Being a college students leaves you vulnerable to many types of fraud. Fraud can and does happen to age groups and social status categories, however. One would think college students are too smart to become victims of fraudulent schemes, but even the savviest of people aren’t immune to the risks out there. Why are college students targeted? Because they are fresh off high school, eager to experience new things, embracing their newfound independence with a get-rich-quick mentality after being under their parents’ thumb up until now.
Follow these tips so you don’t fall victim to stock fraud, financial aid schemes and more. Here are some common fraud types geared toward college students.
Scholarships and Financial Aid
The statistics are sobering: consumers lose $100 million each year to financial aid fraudsters, according to FinAid as reported on Money Crashers. Here are some things to be on the lookout for:
- Scholarship awards: Have you received a phone call saying you are the lucky recipient of a scholarship? Don’t jump the gun too quickly; take it with a grain of salt. Even though the person my claim to be from the U.S. Department of Education, this is easy to fake. They may offer you a college scholarship or grant to attend the school of your choice, which sounds nice on the surface but listen further. Are they asking for a bank account number they can use to withdraw the “small” processing fee for the grant that will cover all of your student loans? Hang up. The Department of Education never replaces loans with grants, and it never charges a processing fee for any scholarships or grants they do award.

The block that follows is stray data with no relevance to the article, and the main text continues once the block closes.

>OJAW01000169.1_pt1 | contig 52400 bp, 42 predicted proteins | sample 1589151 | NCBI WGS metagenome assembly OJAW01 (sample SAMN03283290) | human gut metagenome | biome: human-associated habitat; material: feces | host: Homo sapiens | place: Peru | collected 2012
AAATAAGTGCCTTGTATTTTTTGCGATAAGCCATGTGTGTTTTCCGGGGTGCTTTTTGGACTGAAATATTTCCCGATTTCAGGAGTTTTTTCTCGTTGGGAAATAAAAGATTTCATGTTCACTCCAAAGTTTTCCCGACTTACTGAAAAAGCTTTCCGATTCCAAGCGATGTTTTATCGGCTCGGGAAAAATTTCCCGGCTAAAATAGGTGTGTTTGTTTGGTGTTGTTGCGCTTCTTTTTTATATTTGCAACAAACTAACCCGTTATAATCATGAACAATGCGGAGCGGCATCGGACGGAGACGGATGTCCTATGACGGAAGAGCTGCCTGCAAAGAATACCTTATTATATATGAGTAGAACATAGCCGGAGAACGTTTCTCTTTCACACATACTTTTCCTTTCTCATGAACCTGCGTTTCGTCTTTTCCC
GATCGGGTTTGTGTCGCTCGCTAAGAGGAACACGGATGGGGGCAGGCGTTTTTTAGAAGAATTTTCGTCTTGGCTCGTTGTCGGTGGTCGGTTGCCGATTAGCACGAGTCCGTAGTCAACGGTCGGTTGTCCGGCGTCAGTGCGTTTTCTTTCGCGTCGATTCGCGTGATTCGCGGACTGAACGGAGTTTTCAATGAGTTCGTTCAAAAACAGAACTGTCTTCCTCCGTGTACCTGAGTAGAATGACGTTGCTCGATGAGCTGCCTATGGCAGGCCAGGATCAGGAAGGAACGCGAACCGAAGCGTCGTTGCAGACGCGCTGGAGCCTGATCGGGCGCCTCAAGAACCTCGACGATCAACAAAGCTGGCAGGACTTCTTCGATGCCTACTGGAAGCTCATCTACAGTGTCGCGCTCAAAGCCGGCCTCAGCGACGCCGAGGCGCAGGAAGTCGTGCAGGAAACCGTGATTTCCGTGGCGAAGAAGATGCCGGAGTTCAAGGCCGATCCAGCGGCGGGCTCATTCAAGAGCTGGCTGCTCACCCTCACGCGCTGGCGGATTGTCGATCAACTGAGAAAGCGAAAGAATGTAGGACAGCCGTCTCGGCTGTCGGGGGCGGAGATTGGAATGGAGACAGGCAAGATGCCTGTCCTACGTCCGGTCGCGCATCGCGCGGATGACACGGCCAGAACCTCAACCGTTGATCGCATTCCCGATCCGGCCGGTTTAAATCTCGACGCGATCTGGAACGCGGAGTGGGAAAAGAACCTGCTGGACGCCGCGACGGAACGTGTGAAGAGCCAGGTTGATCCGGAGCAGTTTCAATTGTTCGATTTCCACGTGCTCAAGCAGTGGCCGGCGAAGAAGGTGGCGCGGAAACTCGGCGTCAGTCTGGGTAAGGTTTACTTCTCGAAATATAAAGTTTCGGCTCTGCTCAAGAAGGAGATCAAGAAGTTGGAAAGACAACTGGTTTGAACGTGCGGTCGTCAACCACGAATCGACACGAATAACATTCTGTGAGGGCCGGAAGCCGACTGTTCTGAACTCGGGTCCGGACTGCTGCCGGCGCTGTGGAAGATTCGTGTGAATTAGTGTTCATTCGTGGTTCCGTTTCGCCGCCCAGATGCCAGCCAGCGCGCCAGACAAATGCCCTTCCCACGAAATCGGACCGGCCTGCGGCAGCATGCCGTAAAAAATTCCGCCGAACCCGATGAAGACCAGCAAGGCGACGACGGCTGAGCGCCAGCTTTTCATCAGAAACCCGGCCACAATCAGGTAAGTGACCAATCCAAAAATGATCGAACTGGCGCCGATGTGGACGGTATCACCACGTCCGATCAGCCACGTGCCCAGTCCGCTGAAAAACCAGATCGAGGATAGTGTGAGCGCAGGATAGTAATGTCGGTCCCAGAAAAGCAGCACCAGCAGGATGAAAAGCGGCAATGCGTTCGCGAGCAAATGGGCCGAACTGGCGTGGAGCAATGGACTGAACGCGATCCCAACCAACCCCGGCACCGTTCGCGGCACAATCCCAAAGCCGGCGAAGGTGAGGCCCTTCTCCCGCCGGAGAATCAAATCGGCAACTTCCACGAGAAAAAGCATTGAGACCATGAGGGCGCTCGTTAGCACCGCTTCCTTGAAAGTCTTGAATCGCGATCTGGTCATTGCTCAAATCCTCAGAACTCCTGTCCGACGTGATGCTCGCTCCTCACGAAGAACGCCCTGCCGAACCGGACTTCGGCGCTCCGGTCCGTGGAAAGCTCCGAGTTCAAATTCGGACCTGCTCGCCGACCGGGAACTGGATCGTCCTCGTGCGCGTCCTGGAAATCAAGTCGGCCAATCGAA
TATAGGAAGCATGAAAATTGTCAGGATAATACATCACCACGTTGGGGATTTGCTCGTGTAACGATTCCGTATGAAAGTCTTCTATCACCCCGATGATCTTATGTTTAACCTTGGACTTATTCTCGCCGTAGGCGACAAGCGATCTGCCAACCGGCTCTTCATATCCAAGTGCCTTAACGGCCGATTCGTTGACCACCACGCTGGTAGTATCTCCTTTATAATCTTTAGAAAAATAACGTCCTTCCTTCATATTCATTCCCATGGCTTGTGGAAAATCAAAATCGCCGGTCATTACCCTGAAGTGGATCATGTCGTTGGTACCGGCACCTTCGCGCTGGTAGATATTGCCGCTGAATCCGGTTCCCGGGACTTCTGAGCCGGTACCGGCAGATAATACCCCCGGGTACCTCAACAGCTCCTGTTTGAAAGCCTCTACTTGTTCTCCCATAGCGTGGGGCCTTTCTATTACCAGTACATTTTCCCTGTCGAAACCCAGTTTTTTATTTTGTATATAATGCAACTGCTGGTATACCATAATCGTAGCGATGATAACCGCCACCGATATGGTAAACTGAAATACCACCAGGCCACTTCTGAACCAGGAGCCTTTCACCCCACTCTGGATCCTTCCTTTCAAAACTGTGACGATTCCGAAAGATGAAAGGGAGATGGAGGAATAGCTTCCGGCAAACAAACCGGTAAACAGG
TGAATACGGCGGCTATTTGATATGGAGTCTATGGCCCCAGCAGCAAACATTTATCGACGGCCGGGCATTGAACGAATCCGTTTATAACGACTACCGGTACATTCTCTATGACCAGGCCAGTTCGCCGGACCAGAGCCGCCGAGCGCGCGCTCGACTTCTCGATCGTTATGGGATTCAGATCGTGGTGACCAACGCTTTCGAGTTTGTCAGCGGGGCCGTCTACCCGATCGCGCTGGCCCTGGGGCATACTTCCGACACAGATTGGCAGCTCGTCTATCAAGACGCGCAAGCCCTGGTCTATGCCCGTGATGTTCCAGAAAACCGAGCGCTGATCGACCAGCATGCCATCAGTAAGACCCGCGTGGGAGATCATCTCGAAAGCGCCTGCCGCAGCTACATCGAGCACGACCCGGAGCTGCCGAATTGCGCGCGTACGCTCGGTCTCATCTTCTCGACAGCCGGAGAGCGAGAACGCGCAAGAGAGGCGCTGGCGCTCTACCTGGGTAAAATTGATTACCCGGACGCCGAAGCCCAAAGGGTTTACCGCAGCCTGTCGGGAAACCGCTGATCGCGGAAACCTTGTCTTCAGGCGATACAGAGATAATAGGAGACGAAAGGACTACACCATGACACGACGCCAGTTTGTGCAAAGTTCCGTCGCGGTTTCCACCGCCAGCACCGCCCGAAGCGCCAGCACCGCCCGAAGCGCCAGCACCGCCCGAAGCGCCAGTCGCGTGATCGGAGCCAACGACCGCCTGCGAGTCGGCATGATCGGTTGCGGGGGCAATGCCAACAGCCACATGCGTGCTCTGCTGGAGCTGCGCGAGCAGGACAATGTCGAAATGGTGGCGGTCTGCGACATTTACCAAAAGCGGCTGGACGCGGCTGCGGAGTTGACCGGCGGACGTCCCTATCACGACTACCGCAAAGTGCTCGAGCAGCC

- Phony websites: If you’re looking to apply for financial aid, there is a reputable website at which to do so: ed.gov. It’s free and easy, which is great for you! However, fake websites claiming to be FAFSA are out there on the prowl and they do charge an application fee. Not only do the forms look official, they contain industry terms like foundation, federal, national and association. Problem is, they’re not legit and they take money from unsuspecting students and their parents. Don’t ever pay a fee to apply for financial aid.
- “Free” seminars: If you and your parents have been invited to a free seminar featuring lectures and a presentation on how hard it is to get financial aid for college, be wary. You may be pitched services for a fee that “guarantees” students access to financial aid. Because this type of fraud plays on the fears of students and their families who are worried about affording the cost of college, too many people fall for this one. Don’t be the next one. Financial aid is guaranteed to no one.
If you started college already, you may be working a couple jobs just to pay your bills and tuition. You are in an especially vulnerable place if approached by a broker who’s a friend of a friend promising big returns on a stock that will soon be exploding on the scene. It’s hard to resist the temptation thrown at you by friends telling you you’ll miss the boat on this huge opportunity if you don’t jump at it.
Raise the red flag: buying stocks in a rush based on flimsy promises from someone you don’t really know is never a good idea. Fraudulent brokers see you’re a poor college student new to living on your own. It’s quite easy for them to convince you to fork over what little savings you do have in order to get in on this “deal of a lifetime.” Problem is, there is no stock, there is no deal, and you’re left holding the bag. Consult with a securities attorney if you suspect you have been duped.